Fran Darlington-Pollock is a Research and Evidence Advisor for Save the Children UK. Within that role, her portfolio includes supporting and developing research, building capacity, and co-Chairing a global working group on evidence priorities.Fran is also a Visiting Research Fellow in the Department of Health Sciences, University of York, Chair of The Equality Trust.

Fran writes and researches on the interactions between people, places and politics. In exploring this, her research seeks to better understand the nature and extent of social and spatial inequalities in society, particularly those relating to transitions over the life course.

Background: Prior to moving into the NGO sector, Fran worked as an academic. She was a Lecturer in Population Geography (Department of Geography and Planning, University of Liverpool, August 2017 to September 2021) and Lecturer in Health Geography (School of Geography, Queen Mary University of London, January 2016 to August 2017).

Fran’s PhD, completed at the University of Leeds, explored the nature of ethnic inequalities in health and explanations for changing health gradients rooted in migration, deprivation change and social mobility. During her time at Leeds, Fran also undertook a research trip to the University of Auckland, New Zealand where she investigated the influence of migration and deprivation change on health and mortality differences between ethnic groups in New Zealand.

Latest News:  Fran’s forthcoming book – ‘Disease‘ – will be published later this year (20 October 2022) with Agenda Publishing as part of the ‘Giants: A New Beveridge Report’.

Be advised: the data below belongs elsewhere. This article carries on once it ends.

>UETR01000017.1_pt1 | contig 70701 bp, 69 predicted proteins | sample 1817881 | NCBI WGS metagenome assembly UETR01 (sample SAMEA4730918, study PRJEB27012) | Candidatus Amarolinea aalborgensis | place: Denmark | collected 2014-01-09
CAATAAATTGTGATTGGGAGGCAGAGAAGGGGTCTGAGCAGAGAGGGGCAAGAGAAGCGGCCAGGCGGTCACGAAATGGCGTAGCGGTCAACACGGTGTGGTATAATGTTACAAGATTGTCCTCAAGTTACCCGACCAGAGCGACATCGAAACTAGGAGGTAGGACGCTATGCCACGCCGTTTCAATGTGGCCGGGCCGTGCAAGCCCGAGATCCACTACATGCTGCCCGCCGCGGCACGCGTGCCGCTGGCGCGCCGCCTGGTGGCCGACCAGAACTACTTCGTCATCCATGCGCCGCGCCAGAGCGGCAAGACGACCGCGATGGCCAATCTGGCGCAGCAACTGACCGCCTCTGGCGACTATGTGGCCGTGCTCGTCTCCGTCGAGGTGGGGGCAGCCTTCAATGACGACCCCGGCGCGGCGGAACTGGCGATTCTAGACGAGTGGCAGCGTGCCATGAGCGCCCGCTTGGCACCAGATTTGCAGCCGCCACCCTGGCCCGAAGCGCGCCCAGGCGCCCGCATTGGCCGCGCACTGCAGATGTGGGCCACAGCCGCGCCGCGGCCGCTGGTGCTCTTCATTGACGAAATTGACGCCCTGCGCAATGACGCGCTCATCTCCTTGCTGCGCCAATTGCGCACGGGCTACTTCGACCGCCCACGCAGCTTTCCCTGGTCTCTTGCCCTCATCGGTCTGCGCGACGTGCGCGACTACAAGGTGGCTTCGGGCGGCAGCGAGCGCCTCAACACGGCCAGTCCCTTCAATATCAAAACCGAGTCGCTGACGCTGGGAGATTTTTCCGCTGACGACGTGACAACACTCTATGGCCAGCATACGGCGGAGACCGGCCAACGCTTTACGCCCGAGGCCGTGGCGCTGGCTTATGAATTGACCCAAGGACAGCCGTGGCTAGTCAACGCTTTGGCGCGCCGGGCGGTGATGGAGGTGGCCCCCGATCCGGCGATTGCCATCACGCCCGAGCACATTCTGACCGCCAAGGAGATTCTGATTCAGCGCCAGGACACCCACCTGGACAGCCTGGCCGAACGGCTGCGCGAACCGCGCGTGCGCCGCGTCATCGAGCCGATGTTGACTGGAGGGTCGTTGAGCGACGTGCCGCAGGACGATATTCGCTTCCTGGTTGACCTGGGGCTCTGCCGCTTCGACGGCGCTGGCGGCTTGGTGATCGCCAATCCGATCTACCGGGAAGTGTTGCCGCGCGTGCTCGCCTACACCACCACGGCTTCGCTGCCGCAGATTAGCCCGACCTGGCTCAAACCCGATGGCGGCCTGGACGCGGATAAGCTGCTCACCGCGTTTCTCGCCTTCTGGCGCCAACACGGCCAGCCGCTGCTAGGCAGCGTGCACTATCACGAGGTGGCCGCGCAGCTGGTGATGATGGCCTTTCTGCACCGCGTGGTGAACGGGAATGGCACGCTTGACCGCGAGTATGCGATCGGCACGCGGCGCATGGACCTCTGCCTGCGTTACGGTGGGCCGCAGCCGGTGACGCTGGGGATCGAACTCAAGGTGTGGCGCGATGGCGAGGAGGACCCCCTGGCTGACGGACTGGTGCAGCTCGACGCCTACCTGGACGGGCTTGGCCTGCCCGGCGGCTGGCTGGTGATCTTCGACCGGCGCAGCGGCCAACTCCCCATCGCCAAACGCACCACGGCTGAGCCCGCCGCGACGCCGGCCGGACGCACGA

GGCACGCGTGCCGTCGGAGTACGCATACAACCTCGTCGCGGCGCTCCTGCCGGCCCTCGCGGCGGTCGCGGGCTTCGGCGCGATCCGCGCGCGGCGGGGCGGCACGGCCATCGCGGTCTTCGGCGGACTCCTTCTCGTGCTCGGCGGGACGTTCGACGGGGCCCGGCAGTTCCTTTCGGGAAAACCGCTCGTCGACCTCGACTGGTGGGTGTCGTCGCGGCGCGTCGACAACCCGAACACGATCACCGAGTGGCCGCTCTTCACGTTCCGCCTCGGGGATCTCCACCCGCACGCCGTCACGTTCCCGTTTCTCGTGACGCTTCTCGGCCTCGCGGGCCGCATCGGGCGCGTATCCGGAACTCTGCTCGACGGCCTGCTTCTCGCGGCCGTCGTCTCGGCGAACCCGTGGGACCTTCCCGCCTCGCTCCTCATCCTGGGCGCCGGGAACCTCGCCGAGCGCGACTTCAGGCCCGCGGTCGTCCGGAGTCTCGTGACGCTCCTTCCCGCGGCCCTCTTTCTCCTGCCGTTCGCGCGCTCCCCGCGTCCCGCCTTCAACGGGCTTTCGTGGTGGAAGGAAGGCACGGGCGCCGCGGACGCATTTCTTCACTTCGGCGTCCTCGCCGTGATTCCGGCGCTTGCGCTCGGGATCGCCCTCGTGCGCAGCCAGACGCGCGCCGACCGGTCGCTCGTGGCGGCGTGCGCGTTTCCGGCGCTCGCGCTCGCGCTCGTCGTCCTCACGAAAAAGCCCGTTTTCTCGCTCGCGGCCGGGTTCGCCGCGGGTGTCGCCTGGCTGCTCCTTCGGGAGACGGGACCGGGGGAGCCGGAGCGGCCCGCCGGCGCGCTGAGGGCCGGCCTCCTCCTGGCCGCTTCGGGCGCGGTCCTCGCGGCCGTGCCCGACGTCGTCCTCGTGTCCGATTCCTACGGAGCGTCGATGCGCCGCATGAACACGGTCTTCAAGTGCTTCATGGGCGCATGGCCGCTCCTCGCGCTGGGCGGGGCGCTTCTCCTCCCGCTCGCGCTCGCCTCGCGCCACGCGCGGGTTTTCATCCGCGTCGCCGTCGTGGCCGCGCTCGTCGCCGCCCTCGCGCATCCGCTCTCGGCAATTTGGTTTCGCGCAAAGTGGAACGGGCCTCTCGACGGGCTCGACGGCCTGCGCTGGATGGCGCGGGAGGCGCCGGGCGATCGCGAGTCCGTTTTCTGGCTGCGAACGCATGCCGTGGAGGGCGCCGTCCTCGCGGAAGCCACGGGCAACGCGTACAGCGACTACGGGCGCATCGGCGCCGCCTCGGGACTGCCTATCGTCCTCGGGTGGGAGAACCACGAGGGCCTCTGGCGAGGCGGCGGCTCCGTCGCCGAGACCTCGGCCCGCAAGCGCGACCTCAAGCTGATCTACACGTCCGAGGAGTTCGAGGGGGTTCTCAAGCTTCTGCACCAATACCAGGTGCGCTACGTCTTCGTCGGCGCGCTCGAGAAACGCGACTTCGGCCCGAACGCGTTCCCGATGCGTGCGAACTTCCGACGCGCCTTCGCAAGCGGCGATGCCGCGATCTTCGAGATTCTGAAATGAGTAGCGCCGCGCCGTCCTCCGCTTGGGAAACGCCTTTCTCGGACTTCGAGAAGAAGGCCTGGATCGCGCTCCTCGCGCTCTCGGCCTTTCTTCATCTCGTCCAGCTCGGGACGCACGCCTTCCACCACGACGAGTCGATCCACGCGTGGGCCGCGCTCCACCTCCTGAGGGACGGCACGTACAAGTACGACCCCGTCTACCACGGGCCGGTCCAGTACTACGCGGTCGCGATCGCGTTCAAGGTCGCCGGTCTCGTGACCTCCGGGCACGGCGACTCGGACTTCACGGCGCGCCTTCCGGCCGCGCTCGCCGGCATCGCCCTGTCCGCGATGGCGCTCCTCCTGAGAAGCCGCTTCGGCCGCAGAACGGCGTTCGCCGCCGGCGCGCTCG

In 1942 life expectancy at birth was 66 for women and 60 for men. Death was usually due to degenerative and infectious diseases. The greatest postwar success in the fight against disease was the establishment of the NHS and care that was free at the point of delivery. Life expectancy rose dramatically, but since 2011 incremental improvements have stalled and even, in some regions, begun to reverse. Infant mortality rates have crept up and the postcode lottery of health provision underscores the level of social inequality in the UK.

Good health is not simply the absence of disease. It is the collective of physical, social and mental well-being. It is the product of nutrition and genetics, of healthy lifestyles and preventative health interventions. It is the interaction between the conditions in which we live, work, play and age. Yet access to many of the things that make and keep us healthy are not evenly distributed in the population. Achieving good health is then deeply entwined with all aspects of society and cannot simply be solved by policies in one area alone.

In our rediscovery of Beveridge, the shadow of the pandemic looms large. It is has never been more urgent to address the underlying causes of Disease. And it has never been clearer that these determinants are not only social or physiological, but also political.

Media: Fran has commented on inequality in the UK across multiple media outlets, including the BBC, TalkRadio, Smooth FM, Heart NW, and LBC. Fran has also appeared on LBC’s Cross Question as a panellist.

Additional information: Fran is Knowledge Exchange Officer for the Population Geography Research Group with the Royal Geographical Society and Institute of British Geographers, having formally held various roles as Postgraduate Officer, Membership Officer and Communications Officer (2014 – present). Fran was formely a council member for the British Society for Population Studies (2017-2021) and has sat on a number of advisory boards and committees including the ONS 2021 Census Microdata Working Group, and the UK Data Service Advisory Committee.

Fran is Fellow of the Higher Education Academy, and Fellow of the Royal Geographical Society with the Institute of British Geographers.

Leave a Reply

Fill in your details below or click an icon to log in:

WordPress.com Logo

You are commenting using your WordPress.com account. Log Out /  Change )

Twitter picture

You are commenting using your Twitter account. Log Out /  Change )

Facebook photo

You are commenting using your Facebook account. Log Out /  Change )

Connecting to %s